Culture | Inkwell

Steppes

When I was a child, I wandered

the lip of a hole in the earth.

Overhead, the black web of electrical wires

hummed with a subdermal vibration,

The quiet sound of grinding teeth.

(breathed in and out—)

 

I was tightrope walker, circus freak, sparrow on a string.

So careful not to trip on the unearthed pipes,

glinting like iron-capped teeth in that black, yawning jaw;

Blackened like the black dirt, the soil of the little city.

 

(Dirty, shitty, poor city; gutted remains of the USSR.

And the fortune tellers said it had no future, that little city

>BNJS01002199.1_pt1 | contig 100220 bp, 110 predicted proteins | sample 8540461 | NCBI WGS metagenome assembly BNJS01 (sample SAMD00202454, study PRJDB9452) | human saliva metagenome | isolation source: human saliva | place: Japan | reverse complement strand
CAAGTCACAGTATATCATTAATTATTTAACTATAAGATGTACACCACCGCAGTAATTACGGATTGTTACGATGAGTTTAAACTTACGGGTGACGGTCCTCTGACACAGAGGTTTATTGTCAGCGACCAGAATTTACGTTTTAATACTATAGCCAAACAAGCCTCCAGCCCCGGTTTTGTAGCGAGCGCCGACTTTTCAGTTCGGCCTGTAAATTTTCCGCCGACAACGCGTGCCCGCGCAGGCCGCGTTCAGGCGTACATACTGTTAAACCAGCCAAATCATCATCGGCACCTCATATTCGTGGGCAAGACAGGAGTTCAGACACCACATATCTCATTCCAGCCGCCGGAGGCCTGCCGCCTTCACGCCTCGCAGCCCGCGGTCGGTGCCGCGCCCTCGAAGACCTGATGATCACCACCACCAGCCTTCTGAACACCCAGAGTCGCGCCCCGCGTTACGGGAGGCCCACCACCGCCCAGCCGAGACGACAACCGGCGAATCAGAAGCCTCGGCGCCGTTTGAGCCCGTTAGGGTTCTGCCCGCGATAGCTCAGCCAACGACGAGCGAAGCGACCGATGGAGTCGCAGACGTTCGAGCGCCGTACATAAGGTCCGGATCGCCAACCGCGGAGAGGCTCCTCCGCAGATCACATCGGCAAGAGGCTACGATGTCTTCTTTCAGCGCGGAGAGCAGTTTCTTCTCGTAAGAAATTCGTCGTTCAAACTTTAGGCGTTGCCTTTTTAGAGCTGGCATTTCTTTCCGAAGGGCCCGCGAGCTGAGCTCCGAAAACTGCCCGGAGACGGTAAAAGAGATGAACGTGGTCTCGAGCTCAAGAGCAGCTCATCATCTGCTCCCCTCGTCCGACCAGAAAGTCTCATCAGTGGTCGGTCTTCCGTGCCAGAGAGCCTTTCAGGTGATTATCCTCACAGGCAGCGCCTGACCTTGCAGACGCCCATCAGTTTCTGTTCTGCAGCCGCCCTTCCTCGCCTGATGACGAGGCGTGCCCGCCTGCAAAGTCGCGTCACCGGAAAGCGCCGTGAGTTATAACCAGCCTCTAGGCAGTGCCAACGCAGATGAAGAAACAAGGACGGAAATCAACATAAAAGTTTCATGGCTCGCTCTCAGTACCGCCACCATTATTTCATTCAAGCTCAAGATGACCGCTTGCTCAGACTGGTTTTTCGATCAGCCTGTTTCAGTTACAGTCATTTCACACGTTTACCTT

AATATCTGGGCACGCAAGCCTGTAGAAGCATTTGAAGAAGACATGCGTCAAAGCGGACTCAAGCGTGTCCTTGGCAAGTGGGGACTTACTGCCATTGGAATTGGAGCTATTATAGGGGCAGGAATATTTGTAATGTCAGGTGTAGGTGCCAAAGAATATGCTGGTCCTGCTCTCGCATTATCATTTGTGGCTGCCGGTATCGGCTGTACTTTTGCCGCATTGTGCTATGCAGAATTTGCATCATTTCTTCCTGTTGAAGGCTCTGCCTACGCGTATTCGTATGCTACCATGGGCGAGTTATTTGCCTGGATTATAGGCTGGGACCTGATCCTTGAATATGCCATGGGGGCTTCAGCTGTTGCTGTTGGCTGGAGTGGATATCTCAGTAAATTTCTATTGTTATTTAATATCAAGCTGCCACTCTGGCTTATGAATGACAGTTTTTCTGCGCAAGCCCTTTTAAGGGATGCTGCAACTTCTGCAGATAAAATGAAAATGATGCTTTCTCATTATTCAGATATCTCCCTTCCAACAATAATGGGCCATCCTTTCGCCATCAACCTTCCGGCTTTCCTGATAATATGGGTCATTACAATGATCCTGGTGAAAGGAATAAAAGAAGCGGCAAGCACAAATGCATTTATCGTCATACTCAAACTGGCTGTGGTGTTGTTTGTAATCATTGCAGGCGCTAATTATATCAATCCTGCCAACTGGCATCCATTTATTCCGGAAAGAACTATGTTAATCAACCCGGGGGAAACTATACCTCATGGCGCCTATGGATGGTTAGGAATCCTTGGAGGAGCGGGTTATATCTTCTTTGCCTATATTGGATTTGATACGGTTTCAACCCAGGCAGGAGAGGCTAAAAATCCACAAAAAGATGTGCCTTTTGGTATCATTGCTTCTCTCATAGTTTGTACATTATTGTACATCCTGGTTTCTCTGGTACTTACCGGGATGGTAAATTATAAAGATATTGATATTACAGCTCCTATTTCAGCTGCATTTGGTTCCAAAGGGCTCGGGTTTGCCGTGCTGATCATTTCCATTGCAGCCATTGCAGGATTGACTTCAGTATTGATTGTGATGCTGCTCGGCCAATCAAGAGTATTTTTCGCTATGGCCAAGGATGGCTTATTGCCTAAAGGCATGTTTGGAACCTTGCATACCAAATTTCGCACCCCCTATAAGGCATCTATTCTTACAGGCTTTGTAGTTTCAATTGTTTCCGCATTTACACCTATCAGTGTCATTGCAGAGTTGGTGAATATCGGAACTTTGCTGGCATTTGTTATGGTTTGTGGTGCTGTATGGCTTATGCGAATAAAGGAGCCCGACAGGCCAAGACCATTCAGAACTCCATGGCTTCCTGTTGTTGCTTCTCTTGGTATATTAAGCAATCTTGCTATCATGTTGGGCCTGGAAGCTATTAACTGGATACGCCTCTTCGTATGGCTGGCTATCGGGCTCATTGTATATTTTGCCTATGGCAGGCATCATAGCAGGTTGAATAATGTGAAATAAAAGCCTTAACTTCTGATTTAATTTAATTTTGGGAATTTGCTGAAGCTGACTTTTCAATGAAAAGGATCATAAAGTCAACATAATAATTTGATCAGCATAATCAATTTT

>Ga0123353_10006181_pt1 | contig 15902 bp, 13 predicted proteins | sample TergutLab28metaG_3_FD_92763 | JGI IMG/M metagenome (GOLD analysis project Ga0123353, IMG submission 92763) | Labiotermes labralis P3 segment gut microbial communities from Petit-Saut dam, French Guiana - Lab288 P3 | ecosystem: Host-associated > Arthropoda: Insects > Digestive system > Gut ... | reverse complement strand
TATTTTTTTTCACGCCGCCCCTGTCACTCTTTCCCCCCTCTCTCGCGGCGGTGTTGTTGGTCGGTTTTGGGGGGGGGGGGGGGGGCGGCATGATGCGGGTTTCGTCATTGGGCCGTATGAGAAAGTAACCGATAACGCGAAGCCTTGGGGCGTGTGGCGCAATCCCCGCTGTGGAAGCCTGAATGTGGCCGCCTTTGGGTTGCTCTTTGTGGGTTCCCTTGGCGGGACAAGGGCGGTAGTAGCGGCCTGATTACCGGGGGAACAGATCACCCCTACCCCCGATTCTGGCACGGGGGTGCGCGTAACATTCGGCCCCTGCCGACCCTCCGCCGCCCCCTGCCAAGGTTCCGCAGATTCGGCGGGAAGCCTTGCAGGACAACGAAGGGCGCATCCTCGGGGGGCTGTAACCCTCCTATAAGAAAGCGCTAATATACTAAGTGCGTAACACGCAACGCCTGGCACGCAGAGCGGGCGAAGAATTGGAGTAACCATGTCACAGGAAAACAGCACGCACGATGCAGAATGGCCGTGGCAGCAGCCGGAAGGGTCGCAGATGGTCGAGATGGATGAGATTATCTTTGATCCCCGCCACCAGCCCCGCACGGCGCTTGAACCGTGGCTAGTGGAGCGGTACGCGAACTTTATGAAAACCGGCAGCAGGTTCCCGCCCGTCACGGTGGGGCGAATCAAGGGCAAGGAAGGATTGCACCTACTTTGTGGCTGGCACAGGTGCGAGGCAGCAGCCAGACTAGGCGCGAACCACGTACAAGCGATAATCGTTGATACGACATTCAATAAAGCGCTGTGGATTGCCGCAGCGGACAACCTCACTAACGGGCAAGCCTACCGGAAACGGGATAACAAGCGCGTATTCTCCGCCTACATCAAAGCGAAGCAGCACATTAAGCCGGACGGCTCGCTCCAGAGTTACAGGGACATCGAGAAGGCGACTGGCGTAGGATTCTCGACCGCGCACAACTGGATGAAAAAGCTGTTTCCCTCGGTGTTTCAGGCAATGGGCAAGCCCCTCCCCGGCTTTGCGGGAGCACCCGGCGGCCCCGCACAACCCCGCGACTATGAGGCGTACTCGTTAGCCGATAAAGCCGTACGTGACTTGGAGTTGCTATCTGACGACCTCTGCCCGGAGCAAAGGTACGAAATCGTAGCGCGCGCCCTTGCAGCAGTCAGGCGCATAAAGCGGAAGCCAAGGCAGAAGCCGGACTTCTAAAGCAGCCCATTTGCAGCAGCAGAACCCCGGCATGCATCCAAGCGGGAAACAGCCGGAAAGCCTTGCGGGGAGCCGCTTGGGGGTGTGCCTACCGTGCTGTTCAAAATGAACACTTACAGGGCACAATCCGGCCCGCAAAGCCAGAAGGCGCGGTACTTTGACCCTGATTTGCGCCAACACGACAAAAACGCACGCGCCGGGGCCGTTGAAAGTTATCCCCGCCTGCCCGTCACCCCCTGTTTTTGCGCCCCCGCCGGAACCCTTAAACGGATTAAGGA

– Leave now! Move away!)

 

The surrounding countryside was farms,

And ghosts wandering the desiccated corpse of the yellow steppes,

In all directions, stretched like the hide of a drum.

And when the black rain fell, it beat a tattoo on that sad land;

the echo of horse hooves.

 

Under my feet,

that damned hole was an empty eye in the earth,

Just watching the sky.

 


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